**TABLE**-US-00002 TABLE 1 Length N Reaction Time Error Rate 2 5 3.7% 4 8 2.5% 6 17 2.1% 8 17 1.7% 10 21 1.9%

**[0059]**It can be seen in Table 1, that for the N values tested, all reaction times were less than the average oscillation period of about 30 samples.

**[0060]**Before continuing, it should be noted that the examples described above are provided for purposes of illustration, and are not intended to be limiting. Other devices and/or device configurations may be utilized to carry out the operations described herein.

**[0061]**FIG. 7 is a flowchart illustrating example operations which may be implemented for multi-regime detection in streaming data. Operations 700 may be embodied as logic instructions on one or more computer-readable medium. When executed on a processor, the logic instructions cause a general purpose computing device to be programmed as a special-purpose machine that implements the described operations. In an example, the components and connections depicted in the figures may be used.

**[0062]**Operation 710 includes generating vectors for each sample of the streaming data. Operation 720 includes inducing mean independence of the vectors to find an embedded data trajectory. Operation 730 includes comparing the embedded data trajectory with known data trajectories. Operation 740 includes issuing an alert if the embedded data trajectory corresponds to a known data trajectory indicating an anomaly in the streaming data.

**[0063]**In an example, the known data trajectories represent different regimes of interest. Each regime may have an associated embedded training set. The known data trajectories may be generated using training data.

**[0064]**In another example, comparing the embedded data trajectory with known data trajectories is by evaluating cross-correntropy between arguments. The regime with the largest cross-correntropy between the embedded data trajectory and the known data trajectories may be selected as the best fit.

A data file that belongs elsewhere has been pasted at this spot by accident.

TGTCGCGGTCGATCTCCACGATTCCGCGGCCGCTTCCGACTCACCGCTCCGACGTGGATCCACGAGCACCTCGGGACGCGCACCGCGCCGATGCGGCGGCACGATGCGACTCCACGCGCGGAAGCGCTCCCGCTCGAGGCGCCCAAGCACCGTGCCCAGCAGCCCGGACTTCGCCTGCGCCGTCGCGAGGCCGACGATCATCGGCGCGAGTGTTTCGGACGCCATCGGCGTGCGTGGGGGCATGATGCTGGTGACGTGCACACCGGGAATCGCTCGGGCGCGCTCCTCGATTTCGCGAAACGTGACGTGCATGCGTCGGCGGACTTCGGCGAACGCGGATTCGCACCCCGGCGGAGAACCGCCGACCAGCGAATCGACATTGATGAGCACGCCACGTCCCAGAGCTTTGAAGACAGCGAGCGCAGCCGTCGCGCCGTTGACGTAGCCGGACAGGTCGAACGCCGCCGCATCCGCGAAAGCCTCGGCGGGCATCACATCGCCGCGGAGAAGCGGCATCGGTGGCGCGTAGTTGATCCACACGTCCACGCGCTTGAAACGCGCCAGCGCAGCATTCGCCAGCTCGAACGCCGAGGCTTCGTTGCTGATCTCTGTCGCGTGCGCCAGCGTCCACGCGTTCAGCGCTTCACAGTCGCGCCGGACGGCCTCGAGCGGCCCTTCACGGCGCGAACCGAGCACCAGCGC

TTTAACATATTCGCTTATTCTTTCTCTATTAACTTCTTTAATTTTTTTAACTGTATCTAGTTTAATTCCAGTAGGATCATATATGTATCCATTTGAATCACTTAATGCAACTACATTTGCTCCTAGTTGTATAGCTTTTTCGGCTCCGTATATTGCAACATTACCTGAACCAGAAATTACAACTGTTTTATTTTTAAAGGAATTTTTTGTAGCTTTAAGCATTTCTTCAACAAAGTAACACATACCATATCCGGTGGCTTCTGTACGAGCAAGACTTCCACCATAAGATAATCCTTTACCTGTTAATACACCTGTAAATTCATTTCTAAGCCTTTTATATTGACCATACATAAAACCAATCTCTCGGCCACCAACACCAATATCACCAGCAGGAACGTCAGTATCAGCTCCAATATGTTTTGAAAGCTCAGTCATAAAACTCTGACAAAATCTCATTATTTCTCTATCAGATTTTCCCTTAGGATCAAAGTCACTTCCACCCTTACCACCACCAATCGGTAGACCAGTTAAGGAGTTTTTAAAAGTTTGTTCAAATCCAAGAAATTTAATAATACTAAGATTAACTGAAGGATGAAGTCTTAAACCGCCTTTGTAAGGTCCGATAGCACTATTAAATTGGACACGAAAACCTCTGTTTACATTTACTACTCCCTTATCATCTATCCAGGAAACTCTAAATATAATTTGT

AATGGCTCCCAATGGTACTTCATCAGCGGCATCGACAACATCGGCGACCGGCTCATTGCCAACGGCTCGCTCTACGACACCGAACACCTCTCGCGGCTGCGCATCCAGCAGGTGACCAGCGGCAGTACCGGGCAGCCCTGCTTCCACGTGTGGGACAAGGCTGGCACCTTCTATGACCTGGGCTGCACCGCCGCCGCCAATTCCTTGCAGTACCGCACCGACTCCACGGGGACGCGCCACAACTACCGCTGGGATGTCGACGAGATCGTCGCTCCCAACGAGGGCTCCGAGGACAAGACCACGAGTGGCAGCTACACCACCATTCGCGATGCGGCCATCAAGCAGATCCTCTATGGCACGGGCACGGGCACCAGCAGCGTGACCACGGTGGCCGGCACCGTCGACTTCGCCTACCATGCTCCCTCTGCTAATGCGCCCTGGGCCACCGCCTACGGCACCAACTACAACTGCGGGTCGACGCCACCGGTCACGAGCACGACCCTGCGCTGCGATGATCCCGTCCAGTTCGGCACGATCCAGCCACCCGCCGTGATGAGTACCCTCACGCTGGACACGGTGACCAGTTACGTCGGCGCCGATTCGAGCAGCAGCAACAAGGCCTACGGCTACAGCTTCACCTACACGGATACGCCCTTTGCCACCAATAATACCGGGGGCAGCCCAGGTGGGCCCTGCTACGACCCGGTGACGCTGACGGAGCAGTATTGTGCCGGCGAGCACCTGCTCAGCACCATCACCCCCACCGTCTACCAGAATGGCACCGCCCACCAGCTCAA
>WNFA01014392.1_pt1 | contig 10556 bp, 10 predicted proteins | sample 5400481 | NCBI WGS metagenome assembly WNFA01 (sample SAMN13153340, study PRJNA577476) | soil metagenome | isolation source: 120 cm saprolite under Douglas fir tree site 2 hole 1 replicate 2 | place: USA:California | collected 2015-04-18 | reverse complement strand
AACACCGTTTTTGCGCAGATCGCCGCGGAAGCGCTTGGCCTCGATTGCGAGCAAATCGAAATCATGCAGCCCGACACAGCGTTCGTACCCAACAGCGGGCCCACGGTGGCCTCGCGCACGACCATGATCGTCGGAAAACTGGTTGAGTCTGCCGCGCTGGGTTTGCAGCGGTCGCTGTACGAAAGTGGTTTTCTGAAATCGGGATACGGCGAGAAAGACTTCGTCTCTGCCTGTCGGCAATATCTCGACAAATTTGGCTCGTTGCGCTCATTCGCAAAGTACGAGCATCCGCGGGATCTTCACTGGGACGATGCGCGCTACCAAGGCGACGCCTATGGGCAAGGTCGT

**[0065]**The operations shown and described herein are provided to illustrate example implementations. It is noted that the operations are not limited to the ordering shown. Still other operations may also be implemented.

**[0066]**Further operations may include creating the embedded data trajectory with elements that are linear combinations of time delayed samples, and subtracting a last vector element from other vector elements to induce mean independence of the vectors.

**[0067]**Still further operations may include determining embedding parameters, converting time delay embedding into difference patterns, and normalizing the difference patterns.

**[0068]**The operations may be implemented at least in part using an end-user interface (e.g., web-based interface). In an example, the end-user is able to make predetermined selections, and the operations described above are implemented on a back-end device to present results to a user. The user can then make further selections. It is also noted that various of the operations described herein may be automated or partially automated.

**[0069]**It is noted that the examples shown and described are provided for purposes of illustration and are not intended to be limiting. Still other examples are also contemplated.